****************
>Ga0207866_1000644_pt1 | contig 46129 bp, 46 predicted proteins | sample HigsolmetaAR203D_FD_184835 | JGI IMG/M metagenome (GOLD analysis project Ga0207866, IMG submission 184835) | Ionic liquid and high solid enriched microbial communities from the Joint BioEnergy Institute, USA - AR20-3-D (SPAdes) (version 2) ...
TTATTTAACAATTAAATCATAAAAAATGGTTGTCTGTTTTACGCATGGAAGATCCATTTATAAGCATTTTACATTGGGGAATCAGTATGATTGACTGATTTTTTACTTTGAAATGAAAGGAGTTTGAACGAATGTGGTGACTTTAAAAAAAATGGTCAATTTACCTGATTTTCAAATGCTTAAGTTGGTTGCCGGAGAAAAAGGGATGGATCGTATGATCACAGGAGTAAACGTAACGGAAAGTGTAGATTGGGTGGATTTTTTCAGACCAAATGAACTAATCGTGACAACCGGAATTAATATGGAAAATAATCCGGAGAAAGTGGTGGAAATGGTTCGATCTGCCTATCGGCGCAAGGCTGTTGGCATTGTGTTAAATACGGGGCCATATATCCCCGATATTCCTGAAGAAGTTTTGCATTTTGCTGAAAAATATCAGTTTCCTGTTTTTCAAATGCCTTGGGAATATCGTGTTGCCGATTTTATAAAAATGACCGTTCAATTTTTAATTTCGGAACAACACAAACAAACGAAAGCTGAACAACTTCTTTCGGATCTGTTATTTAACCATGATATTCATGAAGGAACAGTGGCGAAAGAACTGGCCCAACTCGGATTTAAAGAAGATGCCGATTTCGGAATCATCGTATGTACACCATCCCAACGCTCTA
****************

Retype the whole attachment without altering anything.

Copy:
>Ga0207866_1000644_pt1 | contig 46129 bp, 46 predicted proteins | sample HigsolmetaAR203D_FD_184835 | JGI IMG/M metagenome (GOLD analysis project Ga0207866, IMG submission 184835) | Ionic liquid and high solid enriched microbial communities from the Joint BioEnergy Institute, USA - AR20-3-D (SPAdes) (version 2) ...
TTATTTAACAATTAAATCATAAAAAATGGTTGTCTGTTTTACGCATGGAAGATCCATTTATAAGCATTTTACATTGGGGAATCAGTATGATTGACTGATTTTTTACTTTGAAATGAAAGGAGTTTGAACGAATGTGGTGACTTTAAAAAAAATGGTCAATTTACCTGATTTTCAAATGCTTAAGTTGGTTGCCGGAGAAAAAGGGATGGATCGTATGATCACAGGAGTAAACGTAACGGAAAGTGTAGATTGGGTGGATTTTTTCAGACCAAATGAACTAATCGTGACAACCGGAATTAATATGGAAAATAATCCGGAGAAAGTGGTGGAAATGGTTCGATCTGCCTATCGGCGCAAGGCTGTTGGCATTGTGTTAAATACGGGGCCATATATCCCCGATATTCCTGAAGAAGTTTTGCATTTTGCTGAAAAATATCAGTTTCCTGTTTTTCAAATGCCTTGGGAATATCGTGTTGCCGATTTTATAAAAATGACCGTTCAATTTTTAATTTCGGAACAACACAAACAAACGAAAGCTGAACAACTTCTTTCGGATCTGTTATTTAACCATGATATTCATGAAGGAACAGTGGCGAAAGAACTGGCCCAACTCGGATTTAAAGAAGATGCCGATTTCGGAATCATCGTATGTACACCATCCCAACGCTCTA